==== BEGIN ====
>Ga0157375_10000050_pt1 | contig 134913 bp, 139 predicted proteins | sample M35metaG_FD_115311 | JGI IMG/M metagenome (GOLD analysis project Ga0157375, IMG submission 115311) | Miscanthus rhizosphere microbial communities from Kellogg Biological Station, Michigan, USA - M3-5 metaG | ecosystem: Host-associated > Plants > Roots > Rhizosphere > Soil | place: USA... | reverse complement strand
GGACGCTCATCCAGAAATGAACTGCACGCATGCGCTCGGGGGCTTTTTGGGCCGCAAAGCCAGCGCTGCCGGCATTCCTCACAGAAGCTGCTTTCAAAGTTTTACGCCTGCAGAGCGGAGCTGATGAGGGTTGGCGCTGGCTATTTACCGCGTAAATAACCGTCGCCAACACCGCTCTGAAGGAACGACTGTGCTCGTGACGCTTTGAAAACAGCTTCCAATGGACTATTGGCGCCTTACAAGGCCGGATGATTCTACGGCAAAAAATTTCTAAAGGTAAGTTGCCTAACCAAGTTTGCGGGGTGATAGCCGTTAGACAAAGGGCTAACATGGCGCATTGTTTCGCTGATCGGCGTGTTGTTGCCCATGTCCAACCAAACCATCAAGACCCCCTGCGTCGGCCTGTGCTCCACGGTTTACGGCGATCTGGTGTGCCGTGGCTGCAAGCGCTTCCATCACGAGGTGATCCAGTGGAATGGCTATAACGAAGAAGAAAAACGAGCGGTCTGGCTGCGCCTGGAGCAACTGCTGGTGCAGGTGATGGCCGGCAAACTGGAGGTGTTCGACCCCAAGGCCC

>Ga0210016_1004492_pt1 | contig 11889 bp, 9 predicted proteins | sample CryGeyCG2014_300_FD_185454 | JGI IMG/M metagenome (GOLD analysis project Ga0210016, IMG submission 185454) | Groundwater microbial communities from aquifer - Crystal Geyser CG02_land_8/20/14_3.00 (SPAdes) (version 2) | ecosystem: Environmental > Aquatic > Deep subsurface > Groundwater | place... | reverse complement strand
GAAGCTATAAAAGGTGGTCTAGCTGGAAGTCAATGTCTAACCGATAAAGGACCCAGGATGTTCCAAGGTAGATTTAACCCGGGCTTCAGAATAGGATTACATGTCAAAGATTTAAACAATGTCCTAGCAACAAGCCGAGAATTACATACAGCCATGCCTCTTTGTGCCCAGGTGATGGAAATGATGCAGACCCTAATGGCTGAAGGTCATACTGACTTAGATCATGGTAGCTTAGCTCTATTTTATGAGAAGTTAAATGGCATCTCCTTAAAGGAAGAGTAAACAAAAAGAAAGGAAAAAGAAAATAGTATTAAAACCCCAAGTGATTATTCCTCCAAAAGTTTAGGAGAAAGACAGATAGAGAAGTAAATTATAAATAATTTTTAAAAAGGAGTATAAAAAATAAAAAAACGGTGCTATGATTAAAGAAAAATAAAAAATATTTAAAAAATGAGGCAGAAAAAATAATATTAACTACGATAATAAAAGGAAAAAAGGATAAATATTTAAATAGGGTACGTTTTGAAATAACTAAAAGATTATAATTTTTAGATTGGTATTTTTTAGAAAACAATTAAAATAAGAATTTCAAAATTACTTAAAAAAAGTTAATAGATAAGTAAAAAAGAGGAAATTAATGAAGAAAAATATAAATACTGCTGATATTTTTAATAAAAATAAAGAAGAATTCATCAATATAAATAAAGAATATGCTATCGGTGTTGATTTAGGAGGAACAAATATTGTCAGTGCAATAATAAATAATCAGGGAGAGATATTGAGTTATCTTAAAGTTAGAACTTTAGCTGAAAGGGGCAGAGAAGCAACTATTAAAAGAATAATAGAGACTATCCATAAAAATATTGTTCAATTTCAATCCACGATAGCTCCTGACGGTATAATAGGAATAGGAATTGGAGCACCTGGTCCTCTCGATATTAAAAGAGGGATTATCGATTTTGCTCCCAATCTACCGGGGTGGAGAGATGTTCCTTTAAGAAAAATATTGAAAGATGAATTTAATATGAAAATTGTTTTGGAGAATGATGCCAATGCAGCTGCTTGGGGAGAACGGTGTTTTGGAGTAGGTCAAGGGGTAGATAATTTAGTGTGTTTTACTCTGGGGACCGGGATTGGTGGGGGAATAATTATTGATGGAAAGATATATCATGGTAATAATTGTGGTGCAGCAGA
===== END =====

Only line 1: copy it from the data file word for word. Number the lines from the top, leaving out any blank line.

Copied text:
>Ga0157375_10000050_pt1 | contig 134913 bp, 139 predicted proteins | sample M35metaG_FD_115311 | JGI IMG/M metagenome (GOLD analysis project Ga0157375, IMG submission 115311) | Miscanthus rhizosphere microbial communities from Kellogg Biological Station, Michigan, USA - M3-5 metaG | ecosystem: Host-associated > Plants > Roots > Rhizosphere > Soil | place: USA... | reverse complement strand